Harper promises to do more for Canada's war veterans at legion campaign stop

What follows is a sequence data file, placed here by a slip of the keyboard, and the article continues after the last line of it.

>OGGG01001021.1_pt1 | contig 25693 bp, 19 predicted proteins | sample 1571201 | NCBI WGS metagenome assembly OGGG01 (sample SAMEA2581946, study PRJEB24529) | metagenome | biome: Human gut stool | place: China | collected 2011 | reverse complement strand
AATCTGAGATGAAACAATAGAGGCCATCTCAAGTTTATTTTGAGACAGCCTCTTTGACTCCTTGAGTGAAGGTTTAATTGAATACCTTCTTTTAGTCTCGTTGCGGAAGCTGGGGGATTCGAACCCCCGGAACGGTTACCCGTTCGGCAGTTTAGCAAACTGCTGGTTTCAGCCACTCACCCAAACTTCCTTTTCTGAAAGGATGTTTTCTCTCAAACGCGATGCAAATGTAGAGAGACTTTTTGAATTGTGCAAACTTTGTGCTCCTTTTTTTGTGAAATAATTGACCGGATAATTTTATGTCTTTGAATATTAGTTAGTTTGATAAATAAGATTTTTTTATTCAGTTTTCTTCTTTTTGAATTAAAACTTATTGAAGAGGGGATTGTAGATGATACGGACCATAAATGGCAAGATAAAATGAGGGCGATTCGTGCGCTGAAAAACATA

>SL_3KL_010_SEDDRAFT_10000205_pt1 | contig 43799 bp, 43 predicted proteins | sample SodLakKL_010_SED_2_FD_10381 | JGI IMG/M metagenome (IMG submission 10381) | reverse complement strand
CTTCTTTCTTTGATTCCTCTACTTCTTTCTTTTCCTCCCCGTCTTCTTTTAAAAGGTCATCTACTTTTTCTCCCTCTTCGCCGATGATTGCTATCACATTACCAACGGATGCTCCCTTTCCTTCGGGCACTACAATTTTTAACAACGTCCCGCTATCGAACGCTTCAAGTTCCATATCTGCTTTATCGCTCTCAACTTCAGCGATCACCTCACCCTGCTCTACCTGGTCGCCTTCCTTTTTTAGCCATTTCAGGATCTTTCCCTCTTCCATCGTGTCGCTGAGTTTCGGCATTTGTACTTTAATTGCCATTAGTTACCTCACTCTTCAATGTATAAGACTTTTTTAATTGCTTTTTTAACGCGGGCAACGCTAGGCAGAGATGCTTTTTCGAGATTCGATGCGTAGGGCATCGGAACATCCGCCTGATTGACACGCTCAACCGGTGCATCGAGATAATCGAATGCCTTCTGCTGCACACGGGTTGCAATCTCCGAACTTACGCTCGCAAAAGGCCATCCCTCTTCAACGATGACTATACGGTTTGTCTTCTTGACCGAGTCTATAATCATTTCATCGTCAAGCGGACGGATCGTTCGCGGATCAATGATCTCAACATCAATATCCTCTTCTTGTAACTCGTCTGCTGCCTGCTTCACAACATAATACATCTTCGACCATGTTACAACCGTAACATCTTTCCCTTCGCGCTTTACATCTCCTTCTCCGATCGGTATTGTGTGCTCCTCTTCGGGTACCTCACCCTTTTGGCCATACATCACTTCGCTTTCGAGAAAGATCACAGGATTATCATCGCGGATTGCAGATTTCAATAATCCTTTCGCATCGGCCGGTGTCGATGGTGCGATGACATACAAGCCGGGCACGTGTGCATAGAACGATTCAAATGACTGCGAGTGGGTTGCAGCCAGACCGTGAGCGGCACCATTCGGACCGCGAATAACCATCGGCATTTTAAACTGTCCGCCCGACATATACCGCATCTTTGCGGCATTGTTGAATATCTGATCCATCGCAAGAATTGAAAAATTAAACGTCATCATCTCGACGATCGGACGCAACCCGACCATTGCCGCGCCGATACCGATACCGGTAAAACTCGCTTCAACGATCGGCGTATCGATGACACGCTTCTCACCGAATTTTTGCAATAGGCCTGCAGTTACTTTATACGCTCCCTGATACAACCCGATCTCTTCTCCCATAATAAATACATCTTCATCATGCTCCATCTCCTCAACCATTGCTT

Harper promises to do more for Canada's war veterans at legion campaign stop VICTORIA (CP) - A Conservative government would enact a veterans bill of rights and hire an ombudsman to enforce it with instructions to give veterans the benefit of the doubt in most disputes with the government, party leader Stephen Harper said Wednesday. Harper also promised to compensate aboriginal veterans for what he called their 60 years of mistreatment since the end of the Second World War, although he couldn't say how much compensation they might be entitled to. ""There is a historic injustice there,"" said Harper, surrounded by veterans at a Royal Canadian Legion hall. ""Most aboriginal veterans received virtually none of the benefits that veterans were entitled to, and that's something we plan to act upon."" Harper ended his Christmas holiday campaign swing through Vancouver Island with another pledge to conduct a review of veterans health services and look at the make-up of the Veterans Review and Appeal Board. Harper said the board is tainted by Liberal patronage, leading to decisions for veterans that are based on politics because not enough independent medical experts sit on the board. ""All too often we hear stories of veterans who are ignored or disrespected by the government. What a shameful way to treat the men and women who risked their lives to defend this country,"" he said. Harper's Conservatives are expected to be in tight races in a number of ridings with the NDP on Vancouver Island. His stop in Victoria was preceded less than 24 hours earlier by a campaign visit to CFB Comox, which is about a three-hour drive from the provincial capital. That stop produced a Conservative promise to beef-up the presence of Canada's Armed Forces on the West Coast if the Tories are elected Jan. 23. Harper noted that the current Veterans Charter, which changed federal legislation to reflect the fact that Canada's military veterans will be younger and need different services in the future, was not proclaimed by Prime Minister Paul Martin's government despite its easy passage in the Commons. The charter would be put in place by the Conservatives, he said, in addition to the development of the bill of rights, which would streamline how claims are handled to get them through the system faster. The proposed Conservative bill of rights would also provide a presumption in favour of veterans on most claims handled by the government. ""There are processes in place to adjudicate these things and some require higher standards of proof than others,"" he explained. ""If there's reasonable evidence that's not otherwise contradicted, then the benefit of the doubt on claims should go to the veteran.""